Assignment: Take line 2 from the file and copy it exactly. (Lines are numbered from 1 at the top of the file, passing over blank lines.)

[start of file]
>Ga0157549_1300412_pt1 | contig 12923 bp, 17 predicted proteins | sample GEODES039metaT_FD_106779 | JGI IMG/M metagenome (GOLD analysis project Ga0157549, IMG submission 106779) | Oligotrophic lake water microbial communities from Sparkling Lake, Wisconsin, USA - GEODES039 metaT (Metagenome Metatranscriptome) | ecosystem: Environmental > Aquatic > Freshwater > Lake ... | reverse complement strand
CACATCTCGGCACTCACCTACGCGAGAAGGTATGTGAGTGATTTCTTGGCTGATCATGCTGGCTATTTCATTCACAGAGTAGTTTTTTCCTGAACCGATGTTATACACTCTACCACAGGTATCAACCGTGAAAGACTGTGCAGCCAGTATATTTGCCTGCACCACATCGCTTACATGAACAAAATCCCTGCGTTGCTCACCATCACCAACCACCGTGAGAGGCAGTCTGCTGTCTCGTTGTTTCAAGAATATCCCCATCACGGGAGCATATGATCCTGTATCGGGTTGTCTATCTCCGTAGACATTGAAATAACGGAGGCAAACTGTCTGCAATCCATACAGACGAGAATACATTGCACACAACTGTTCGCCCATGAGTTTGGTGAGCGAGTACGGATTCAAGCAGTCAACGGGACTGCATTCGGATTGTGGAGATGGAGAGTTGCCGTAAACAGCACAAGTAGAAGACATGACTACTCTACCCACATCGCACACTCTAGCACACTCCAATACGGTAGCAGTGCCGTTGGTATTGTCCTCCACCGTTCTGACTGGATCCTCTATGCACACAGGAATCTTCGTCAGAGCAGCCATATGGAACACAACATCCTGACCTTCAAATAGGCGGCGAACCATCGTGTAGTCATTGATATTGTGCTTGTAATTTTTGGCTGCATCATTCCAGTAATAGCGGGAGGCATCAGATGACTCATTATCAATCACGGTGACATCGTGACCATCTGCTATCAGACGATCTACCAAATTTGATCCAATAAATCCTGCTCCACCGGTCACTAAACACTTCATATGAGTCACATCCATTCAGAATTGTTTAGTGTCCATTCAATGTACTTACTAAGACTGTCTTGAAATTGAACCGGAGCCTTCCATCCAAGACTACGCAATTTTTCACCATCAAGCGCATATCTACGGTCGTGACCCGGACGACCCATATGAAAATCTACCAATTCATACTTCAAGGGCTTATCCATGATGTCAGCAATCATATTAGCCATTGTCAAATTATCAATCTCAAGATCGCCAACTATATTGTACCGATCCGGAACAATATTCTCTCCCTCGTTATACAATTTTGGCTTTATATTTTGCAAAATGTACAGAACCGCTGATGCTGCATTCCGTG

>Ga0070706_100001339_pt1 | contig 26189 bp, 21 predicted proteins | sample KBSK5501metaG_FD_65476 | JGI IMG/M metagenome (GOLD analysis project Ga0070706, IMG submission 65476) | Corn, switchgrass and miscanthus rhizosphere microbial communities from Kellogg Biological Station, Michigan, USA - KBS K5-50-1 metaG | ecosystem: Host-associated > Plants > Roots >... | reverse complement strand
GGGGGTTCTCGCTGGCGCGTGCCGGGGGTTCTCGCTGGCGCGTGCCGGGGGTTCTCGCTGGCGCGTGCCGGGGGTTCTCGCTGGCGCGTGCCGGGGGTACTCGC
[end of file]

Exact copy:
CACATCTCGGCACTCACCTACGCGAGAAGGTATGTGAGTGATTTCTTGGCTGATCATGCTGGCTATTTCATTCACAGAGTAGTTTTTTCCTGAACCGATGTTATACACTCTACCACAGGTATCAACCGTGAAAGACTGTGCAGCCAGTATATTTGCCTGCACCACATCGCTTACATGAACAAAATCCCTGCGTTGCTCACCATCACCAACCACCGTGAGAGGCAGTCTGCTGTCTCGTTGTTTCAAGAATATCCCCATCACGGGAGCATATGATCCTGTATCGGGTTGTCTATCTCCGTAGACATTGAAATAACGGAGGCAAACTGTCTGCAATCCATACAGACGAGAATACATTGCACACAACTGTTCGCCCATGAGTTTGGTGAGCGAGTACGGATTCAAGCAGTCAACGGGACTGCATTCGGATTGTGGAGATGGAGAGTTGCCGTAAACAGCACAAGTAGAAGACATGACTACTCTACCCACATCGCACACTCTAGCACACTCCAATACGGTAGCAGTGCCGTTGGTATTGTCCTCCACCGTTCTGACTGGATCCTCTATGCACACAGGAATCTTCGTCAGAGCAGCCATATGGAACACAACATCCTGACCTTCAAATAGGCGGCGAACCATCGTGTAGTCATTGATATTGTGCTTGTAATTTTTGGCTGCATCATTCCAGTAATAGCGGGAGGCATCAGATGACTCATTATCAATCACGGTGACATCGTGACCATCTGCTATCAGACGATCTACCAAATTTGATCCAATAAATCCTGCTCCACCGGTCACTAAACACTTCATATGAGTCACATCCATTCAGAATTGTTTAGTGTCCATTCAATGTACTTACTAAGACTGTCTTGAAATTGAACCGGAGCCTTCCATCCAAGACTACGCAATTTTTCACCATCAAGCGCATATCTACGGTCGTGACCCGGACGACCCATATGAAAATCTACCAATTCATACTTCAAGGGCTTATCCATGATGTCAGCAATCATATTAGCCATTGTCAAATTATCAATCTCAAGATCGCCAACTATATTGTACCGATCCGGAACAATATTCTCTCCCTCGTTATACAATTTTGGCTTTATATTTTGCAAAATGTACAGAACCGCTGATGCTGCATTCCGTG